These moments are indeed epic and historical, given all the emotions involved, and all the things these people had said about and done to one another over time.

Without taking away that significance, all these alliances can and should also be seen in the context of the Westminster Drive.

Invariably, it is the theme of “the enemy of my enemy is my friend” that has made strange bedfellows of Malaysian political parties – bringing together Islamists and Islamaphobes, former dictators and liberals, and so on.

Dr Mahathir has been both the figure in the government everyone united against, as well as a chief figure in uniting everyone against the government.

PAS came from Umno, spent an entire generation demonising Umno, spent a lot of time demonising DAP, spent a bunch of time as fast friends and allies with DAP, and has now gone back to demonising DAP and allying with Umno once again.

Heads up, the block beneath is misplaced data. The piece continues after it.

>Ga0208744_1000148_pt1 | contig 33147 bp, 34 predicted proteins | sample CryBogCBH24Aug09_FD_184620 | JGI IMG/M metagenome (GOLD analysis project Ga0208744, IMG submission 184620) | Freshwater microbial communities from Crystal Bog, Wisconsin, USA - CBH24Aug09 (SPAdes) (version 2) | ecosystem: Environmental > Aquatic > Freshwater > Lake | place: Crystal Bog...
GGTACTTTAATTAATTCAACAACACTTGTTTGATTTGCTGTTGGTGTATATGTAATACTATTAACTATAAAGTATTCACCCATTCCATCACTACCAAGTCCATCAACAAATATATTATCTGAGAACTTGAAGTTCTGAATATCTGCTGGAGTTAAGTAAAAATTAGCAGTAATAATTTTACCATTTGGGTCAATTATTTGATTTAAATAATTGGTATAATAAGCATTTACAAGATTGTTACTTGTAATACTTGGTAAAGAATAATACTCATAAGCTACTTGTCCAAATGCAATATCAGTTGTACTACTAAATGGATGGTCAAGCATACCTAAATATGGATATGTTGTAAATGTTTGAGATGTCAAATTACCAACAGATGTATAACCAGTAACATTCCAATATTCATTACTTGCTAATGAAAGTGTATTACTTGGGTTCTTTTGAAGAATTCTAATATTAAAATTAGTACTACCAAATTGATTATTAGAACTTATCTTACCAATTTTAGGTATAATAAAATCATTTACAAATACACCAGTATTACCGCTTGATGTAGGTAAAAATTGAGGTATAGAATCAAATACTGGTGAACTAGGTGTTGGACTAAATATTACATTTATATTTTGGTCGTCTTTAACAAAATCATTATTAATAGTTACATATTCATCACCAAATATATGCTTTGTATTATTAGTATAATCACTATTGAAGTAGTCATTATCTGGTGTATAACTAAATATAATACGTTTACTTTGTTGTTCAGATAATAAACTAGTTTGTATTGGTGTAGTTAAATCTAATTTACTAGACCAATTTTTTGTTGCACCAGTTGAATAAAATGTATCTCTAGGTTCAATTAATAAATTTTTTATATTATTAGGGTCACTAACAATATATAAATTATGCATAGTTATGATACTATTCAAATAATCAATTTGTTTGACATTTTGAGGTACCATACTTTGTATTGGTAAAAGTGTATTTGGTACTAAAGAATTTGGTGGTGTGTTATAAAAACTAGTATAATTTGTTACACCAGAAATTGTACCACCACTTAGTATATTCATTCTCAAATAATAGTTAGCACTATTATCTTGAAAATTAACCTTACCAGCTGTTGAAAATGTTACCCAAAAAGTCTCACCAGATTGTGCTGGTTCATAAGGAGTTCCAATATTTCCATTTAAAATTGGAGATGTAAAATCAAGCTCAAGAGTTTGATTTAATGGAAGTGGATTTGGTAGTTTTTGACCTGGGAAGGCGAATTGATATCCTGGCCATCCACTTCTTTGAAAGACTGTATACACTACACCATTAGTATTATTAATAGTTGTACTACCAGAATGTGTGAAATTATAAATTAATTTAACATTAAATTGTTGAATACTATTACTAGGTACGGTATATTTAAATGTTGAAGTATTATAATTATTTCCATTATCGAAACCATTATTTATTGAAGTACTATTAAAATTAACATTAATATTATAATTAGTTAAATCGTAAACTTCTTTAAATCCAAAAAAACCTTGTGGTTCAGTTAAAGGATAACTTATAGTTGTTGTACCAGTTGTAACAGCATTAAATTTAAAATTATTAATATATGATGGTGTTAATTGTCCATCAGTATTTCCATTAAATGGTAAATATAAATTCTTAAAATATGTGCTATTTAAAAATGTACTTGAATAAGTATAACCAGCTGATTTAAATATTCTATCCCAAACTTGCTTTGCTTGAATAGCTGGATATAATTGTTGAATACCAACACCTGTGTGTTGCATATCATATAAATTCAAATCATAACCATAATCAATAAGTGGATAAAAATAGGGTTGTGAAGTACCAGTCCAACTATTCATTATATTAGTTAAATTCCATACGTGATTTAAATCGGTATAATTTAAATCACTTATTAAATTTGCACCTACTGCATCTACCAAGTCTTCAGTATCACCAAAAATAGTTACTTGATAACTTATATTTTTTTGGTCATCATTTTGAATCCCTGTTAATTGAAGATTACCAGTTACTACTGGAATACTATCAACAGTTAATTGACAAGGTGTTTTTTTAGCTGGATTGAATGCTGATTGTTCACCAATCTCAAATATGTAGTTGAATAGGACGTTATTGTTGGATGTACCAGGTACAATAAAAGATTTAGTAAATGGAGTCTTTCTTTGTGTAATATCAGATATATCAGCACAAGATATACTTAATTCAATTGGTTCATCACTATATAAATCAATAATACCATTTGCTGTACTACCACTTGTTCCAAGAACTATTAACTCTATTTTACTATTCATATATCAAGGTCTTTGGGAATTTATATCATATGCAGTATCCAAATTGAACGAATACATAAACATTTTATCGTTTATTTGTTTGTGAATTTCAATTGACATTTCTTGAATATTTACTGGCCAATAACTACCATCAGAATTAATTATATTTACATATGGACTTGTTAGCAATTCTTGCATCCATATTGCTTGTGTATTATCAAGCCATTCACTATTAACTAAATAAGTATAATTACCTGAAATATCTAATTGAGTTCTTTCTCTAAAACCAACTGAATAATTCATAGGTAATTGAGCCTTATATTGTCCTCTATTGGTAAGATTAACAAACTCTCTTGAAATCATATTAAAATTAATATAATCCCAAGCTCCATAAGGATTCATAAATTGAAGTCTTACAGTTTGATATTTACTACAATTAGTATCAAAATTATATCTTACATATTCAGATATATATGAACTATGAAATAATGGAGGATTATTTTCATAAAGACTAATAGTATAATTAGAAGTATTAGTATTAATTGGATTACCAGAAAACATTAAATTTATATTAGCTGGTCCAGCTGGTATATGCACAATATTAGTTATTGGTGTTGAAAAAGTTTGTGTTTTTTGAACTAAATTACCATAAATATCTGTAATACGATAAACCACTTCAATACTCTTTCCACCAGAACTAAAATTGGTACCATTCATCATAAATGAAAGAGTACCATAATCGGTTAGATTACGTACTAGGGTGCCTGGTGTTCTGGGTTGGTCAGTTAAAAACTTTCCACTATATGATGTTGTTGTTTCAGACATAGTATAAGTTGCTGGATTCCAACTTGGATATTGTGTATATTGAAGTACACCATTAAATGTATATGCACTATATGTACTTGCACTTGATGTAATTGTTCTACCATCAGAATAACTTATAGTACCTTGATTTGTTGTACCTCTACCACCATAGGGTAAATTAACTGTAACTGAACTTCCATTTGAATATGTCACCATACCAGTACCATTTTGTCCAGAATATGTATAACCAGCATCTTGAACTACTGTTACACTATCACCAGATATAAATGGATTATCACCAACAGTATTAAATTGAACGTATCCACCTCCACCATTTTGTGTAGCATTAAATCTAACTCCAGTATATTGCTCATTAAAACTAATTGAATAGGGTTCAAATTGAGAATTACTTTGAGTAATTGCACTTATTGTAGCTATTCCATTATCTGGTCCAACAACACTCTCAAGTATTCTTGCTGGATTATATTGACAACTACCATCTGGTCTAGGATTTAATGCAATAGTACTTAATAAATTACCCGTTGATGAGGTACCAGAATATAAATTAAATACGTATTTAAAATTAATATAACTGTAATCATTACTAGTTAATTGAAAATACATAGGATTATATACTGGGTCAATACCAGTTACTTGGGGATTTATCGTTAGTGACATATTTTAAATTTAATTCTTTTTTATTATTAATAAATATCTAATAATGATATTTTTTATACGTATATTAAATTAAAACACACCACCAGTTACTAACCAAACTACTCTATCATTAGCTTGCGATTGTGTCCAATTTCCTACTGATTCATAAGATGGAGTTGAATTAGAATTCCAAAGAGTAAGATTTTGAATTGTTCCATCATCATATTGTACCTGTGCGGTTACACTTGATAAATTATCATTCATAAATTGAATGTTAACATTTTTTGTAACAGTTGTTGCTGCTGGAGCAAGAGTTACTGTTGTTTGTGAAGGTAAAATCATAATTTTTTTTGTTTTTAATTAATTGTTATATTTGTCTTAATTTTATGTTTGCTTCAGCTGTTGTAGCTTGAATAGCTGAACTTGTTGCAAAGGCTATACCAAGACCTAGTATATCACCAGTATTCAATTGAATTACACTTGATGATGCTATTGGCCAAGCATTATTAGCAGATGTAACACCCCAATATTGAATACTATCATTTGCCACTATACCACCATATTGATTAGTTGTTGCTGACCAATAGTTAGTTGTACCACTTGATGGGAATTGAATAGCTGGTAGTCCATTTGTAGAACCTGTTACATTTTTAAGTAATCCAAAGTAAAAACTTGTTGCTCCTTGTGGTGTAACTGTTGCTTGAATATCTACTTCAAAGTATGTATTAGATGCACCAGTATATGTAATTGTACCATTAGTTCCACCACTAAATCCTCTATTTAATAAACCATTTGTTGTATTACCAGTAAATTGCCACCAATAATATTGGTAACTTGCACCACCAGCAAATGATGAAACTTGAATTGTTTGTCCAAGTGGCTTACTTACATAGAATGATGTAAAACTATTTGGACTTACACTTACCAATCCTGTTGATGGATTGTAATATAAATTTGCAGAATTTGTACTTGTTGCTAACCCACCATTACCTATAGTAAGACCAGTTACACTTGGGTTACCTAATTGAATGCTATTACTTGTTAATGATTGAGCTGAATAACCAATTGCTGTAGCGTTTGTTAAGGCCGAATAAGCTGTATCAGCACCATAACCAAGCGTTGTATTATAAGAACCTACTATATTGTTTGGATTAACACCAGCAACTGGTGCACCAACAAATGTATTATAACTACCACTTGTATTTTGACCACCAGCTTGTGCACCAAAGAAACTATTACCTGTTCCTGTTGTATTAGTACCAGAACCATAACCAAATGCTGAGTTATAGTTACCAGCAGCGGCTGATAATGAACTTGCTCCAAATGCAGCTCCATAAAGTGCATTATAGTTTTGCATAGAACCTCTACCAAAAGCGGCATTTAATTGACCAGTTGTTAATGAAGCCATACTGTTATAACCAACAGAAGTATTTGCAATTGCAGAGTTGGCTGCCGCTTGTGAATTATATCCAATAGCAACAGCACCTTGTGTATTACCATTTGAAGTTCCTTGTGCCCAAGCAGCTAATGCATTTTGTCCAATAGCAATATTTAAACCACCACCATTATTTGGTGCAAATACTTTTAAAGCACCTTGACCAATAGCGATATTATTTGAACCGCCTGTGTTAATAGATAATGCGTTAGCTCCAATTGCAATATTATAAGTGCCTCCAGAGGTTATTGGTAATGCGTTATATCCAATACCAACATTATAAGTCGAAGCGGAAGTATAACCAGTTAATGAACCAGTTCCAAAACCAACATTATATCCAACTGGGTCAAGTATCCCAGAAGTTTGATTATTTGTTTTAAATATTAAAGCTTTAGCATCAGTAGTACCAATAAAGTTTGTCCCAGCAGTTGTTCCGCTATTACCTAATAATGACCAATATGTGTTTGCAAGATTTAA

The whole thing is something of an incestuous game of musical chairs. No permanent friends, only permanent interests – and usually of the ‘self’ variety.

While many of us are understandably concerned about the manner in which the latest Umno-PAS tie-up is going to be raising the temperature on issues of race and religion, it may be worthwhile to remember that historically in Malaysia, ideologies have been built around political poles, not the other way around.

In other words, the Westminster Drive tends to make the primary question which side of the fence you are on. Only once you have decided that, do you usually determine what ideology you then want to create in order to justify your position.